8. Île Charlemagne
There’s nature, sport and relaxation just a few moments from the centre of Orléans at a 70-hectare park and lake complex on a large river island in the Loire.
For respite from the heat in summer you can laze on the two beaches, and you’re free to go for swim in the massive 28-hectare lake to cool off.
You could also hire a canoe or kayak and test your skills on the canoe trail with overhanging gates, or let the little ones scramble over the massive adventure playground.
On dry land there are ping pong tables, mountain biking circuits, pétanque courts, and even a pony centre.
9. Collégiale Saint-Aignan
Forever in a state of half-completion, the fragmented Church of Saint-Aignan tells you more about Orléans’ fraught history than a finished monument.
Being close to the Loire and in a suburb of the city, it was pulled down twice during the 100 Years’ War to prevent the English forces turning it into a bastion.
But that wasn’t the last of its troubles, as a century later the nave was wrecked by the Huguenots during the French Wars of Religion.
So only the choir and transept now remain.
But against all, the crypt, dating to the 1000s, has survived, and you can head down to see the barrel vault ceiling and sculpted capitals.
10. Loire à Vélo
The Loire in this region of France is one long cycle trail and every measure has been taken to ensure that your ride is as hassle-free as possible . Orléans is near the eastern limit of the Loire Valley, and if you were so inclined you could ride all 314 kilometres to Saint-Nazaire on the coast, and never lack for stations to service your bike and cycle-friendly places to stay overnight (Accueil Vélo). These establishments even devise special breakfasts for riders.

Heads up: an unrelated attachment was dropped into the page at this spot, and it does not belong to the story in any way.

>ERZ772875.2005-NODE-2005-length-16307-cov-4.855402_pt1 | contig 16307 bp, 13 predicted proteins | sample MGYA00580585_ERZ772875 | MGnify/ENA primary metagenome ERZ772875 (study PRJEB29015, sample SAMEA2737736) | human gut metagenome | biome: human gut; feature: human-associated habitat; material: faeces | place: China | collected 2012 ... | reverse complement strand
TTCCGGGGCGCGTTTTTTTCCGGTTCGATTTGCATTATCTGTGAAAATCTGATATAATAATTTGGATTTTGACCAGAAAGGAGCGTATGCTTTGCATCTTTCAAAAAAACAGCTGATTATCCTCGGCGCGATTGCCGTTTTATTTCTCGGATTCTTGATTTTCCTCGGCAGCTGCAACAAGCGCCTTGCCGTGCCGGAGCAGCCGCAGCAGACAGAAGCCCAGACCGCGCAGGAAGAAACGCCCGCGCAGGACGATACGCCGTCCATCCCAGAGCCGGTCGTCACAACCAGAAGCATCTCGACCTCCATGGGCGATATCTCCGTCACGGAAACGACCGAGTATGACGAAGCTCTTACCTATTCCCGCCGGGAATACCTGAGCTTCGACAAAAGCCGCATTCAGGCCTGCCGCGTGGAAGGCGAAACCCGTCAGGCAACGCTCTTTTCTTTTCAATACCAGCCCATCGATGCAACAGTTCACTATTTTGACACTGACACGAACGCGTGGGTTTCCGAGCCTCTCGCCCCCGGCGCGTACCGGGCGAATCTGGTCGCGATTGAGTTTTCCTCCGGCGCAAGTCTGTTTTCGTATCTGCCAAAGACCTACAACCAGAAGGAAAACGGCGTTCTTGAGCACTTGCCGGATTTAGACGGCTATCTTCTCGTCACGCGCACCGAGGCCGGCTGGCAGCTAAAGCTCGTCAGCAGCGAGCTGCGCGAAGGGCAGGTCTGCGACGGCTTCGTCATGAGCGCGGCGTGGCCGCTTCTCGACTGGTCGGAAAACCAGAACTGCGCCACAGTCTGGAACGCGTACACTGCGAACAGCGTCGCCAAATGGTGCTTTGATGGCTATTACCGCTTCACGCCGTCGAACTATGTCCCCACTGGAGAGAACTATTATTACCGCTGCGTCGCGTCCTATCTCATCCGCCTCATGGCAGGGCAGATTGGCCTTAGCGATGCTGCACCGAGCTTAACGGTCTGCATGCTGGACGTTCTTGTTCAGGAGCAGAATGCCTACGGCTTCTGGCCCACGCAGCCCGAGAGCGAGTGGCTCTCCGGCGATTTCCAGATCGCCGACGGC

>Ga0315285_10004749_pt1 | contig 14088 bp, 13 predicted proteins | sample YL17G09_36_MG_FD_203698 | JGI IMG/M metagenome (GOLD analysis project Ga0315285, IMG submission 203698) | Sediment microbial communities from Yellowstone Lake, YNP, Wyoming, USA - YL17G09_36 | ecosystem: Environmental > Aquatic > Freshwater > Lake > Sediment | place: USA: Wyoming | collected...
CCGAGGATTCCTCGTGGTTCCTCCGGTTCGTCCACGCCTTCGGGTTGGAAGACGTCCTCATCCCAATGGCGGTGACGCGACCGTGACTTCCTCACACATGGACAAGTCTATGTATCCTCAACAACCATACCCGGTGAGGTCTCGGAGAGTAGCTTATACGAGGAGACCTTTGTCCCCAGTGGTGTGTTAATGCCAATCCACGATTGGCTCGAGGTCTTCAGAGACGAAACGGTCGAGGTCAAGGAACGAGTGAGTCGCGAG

On this easy-going stretch of the river you’re never more than a few minutes from a château or vineyard, and the river also weaves past orchards, forest and even the odd saffron farm.
11. Fêtes Johanniques d’Orléans
In spring 1429, Joan of Arc arrived in Orléans and defeated the English, who had threatened to take the city for more than six months.
These 10 days, from the April 29 to May 8, have been celebrated by Orléans ever since.
Every year the city re-enacts Joan’s arrival in the city in full medieval livery, parading her through the streets, which is something that happened in the last days of the siege to boost morale.
There are also pop and rock concerts for young people, and the city’s historical attractions put on special exhibitions to retrace the heroine’s steps through Orléans.
12. Maison des Étangs
The Sologne plateau, which begins just south of Orléans differs greatly from the wine-growing regions to the east and west.